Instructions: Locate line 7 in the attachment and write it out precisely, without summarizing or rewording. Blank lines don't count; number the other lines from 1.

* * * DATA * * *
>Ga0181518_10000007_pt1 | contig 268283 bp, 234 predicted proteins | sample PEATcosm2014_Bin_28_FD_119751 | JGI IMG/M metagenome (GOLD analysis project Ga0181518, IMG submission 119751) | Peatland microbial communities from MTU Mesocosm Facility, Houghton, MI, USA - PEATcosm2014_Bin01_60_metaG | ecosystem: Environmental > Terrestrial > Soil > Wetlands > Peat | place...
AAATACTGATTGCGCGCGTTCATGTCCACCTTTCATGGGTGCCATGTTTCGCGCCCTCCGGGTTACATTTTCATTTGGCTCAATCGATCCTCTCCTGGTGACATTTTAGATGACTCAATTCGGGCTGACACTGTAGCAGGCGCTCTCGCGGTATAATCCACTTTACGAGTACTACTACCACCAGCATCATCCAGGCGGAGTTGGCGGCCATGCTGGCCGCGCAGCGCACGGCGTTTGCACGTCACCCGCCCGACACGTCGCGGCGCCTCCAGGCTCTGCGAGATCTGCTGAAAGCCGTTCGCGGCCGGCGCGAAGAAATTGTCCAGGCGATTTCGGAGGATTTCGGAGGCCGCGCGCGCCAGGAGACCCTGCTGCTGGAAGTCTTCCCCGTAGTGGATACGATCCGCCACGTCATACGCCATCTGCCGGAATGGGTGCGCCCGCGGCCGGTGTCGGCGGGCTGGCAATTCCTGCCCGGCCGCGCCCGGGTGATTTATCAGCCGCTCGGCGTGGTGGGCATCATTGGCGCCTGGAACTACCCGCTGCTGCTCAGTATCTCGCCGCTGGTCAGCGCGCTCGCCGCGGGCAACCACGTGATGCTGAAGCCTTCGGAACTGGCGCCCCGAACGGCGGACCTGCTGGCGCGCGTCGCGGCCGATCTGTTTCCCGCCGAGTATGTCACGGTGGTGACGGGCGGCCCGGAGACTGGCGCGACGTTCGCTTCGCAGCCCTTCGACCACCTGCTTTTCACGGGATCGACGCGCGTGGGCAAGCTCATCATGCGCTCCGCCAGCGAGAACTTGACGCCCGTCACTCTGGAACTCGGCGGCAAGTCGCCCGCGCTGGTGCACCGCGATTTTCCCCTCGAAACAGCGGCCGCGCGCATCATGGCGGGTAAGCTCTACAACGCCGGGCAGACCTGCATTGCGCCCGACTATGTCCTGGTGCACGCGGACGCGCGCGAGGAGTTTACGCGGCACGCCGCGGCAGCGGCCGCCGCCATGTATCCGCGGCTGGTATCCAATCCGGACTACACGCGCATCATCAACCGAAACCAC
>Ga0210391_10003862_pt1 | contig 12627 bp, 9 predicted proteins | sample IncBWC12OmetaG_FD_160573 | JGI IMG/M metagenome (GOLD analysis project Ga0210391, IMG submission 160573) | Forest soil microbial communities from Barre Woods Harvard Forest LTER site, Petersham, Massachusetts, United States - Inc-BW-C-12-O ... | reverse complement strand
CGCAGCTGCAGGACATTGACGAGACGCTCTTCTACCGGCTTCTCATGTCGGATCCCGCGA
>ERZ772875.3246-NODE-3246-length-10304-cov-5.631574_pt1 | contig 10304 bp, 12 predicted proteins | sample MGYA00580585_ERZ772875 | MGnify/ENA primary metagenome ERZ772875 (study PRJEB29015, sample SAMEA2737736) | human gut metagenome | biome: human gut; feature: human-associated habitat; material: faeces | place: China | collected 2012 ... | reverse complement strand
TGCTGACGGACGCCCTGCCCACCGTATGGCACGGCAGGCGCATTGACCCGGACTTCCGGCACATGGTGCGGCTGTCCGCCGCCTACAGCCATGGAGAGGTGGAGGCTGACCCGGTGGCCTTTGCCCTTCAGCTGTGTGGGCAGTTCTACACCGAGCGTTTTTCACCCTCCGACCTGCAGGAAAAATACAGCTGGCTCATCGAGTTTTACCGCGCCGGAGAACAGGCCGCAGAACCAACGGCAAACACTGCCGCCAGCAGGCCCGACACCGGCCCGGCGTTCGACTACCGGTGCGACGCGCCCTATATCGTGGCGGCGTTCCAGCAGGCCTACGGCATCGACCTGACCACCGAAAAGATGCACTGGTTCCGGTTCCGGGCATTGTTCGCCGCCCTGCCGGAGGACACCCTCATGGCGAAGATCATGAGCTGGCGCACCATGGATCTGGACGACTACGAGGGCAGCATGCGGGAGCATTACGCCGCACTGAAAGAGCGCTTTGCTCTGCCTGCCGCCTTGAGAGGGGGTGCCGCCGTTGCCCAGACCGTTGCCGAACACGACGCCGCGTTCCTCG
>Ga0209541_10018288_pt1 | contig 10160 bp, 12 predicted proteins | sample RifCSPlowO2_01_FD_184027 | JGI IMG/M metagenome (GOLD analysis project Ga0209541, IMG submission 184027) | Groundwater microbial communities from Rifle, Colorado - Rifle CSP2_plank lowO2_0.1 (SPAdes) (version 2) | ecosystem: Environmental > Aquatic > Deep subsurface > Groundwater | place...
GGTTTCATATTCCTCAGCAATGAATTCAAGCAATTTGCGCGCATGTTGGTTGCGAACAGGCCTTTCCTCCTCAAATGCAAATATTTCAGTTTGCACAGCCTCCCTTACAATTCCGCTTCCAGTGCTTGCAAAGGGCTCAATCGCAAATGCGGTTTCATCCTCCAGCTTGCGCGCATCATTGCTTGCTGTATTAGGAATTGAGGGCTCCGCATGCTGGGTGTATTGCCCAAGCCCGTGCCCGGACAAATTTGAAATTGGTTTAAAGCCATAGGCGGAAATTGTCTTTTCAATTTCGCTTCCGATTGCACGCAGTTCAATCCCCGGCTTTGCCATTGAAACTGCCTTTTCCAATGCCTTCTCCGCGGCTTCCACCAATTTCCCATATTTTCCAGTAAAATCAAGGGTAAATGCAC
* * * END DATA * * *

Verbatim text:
>Ga0209541_10018288_pt1 | contig 10160 bp, 12 predicted proteins | sample RifCSPlowO2_01_FD_184027 | JGI IMG/M metagenome (GOLD analysis project Ga0209541, IMG submission 184027) | Groundwater microbial communities from Rifle, Colorado - Rifle CSP2_plank lowO2_0.1 (SPAdes) (version 2) | ecosystem: Environmental > Aquatic > Deep subsurface > Groundwater | place...